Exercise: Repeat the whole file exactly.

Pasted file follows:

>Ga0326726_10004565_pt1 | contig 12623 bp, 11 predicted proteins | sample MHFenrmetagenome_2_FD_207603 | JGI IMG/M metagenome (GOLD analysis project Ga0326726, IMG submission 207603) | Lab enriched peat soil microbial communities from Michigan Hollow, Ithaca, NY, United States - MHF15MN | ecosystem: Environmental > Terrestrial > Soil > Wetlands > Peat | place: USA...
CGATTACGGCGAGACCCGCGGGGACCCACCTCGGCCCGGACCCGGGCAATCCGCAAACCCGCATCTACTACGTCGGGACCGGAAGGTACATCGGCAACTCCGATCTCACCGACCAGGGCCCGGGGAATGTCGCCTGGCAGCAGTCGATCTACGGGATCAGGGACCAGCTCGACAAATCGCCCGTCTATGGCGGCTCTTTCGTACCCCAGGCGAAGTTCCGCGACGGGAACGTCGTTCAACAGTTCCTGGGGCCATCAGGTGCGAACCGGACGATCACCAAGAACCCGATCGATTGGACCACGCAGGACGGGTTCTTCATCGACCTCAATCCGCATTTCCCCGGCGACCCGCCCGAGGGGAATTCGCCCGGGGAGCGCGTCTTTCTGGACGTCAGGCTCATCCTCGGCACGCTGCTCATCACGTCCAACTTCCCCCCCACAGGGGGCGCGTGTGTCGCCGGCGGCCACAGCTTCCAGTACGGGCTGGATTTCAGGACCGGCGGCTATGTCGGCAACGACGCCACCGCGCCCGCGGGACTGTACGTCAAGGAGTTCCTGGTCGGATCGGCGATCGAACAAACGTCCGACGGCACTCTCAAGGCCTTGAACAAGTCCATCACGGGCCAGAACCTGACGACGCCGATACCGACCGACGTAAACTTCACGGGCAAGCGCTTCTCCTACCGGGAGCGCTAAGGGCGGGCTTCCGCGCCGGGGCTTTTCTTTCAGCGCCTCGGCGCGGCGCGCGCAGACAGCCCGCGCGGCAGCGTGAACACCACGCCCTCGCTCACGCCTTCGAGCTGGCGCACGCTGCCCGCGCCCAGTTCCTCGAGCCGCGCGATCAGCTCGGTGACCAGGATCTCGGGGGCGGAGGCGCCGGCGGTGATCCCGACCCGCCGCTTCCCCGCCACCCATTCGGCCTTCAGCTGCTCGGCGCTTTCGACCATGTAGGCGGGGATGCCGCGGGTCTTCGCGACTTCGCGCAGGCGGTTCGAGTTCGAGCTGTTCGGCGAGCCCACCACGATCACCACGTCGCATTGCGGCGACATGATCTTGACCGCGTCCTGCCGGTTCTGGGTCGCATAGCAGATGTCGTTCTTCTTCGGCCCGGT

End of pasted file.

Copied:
>Ga0326726_10004565_pt1 | contig 12623 bp, 11 predicted proteins | sample MHFenrmetagenome_2_FD_207603 | JGI IMG/M metagenome (GOLD analysis project Ga0326726, IMG submission 207603) | Lab enriched peat soil microbial communities from Michigan Hollow, Ithaca, NY, United States - MHF15MN | ecosystem: Environmental > Terrestrial > Soil > Wetlands > Peat | place: USA...
CGATTACGGCGAGACCCGCGGGGACCCACCTCGGCCCGGACCCGGGCAATCCGCAAACCCGCATCTACTACGTCGGGACCGGAAGGTACATCGGCAACTCCGATCTCACCGACCAGGGCCCGGGGAATGTCGCCTGGCAGCAGTCGATCTACGGGATCAGGGACCAGCTCGACAAATCGCCCGTCTATGGCGGCTCTTTCGTACCCCAGGCGAAGTTCCGCGACGGGAACGTCGTTCAACAGTTCCTGGGGCCATCAGGTGCGAACCGGACGATCACCAAGAACCCGATCGATTGGACCACGCAGGACGGGTTCTTCATCGACCTCAATCCGCATTTCCCCGGCGACCCGCCCGAGGGGAATTCGCCCGGGGAGCGCGTCTTTCTGGACGTCAGGCTCATCCTCGGCACGCTGCTCATCACGTCCAACTTCCCCCCCACAGGGGGCGCGTGTGTCGCCGGCGGCCACAGCTTCCAGTACGGGCTGGATTTCAGGACCGGCGGCTATGTCGGCAACGACGCCACCGCGCCCGCGGGACTGTACGTCAAGGAGTTCCTGGTCGGATCGGCGATCGAACAAACGTCCGACGGCACTCTCAAGGCCTTGAACAAGTCCATCACGGGCCAGAACCTGACGACGCCGATACCGACCGACGTAAACTTCACGGGCAAGCGCTTCTCCTACCGGGAGCGCTAAGGGCGGGCTTCCGCGCCGGGGCTTTTCTTTCAGCGCCTCGGCGCGGCGCGCGCAGACAGCCCGCGCGGCAGCGTGAACACCACGCCCTCGCTCACGCCTTCGAGCTGGCGCACGCTGCCCGCGCCCAGTTCCTCGAGCCGCGCGATCAGCTCGGTGACCAGGATCTCGGGGGCGGAGGCGCCGGCGGTGATCCCGACCCGCCGCTTCCCCGCCACCCATTCGGCCTTCAGCTGCTCGGCGCTTTCGACCATGTAGGCGGGGATGCCGCGGGTCTTCGCGACTTCGCGCAGGCGGTTCGAGTTCGAGCTGTTCGGCGAGCCCACCACGATCACCACGTCGCATTGCGGCGACATGATCTTGACCGCGTCCTGCCGGTTCTGGGTCGCATAGCAGATGTCGTTCTTCTTCGGCCCGGT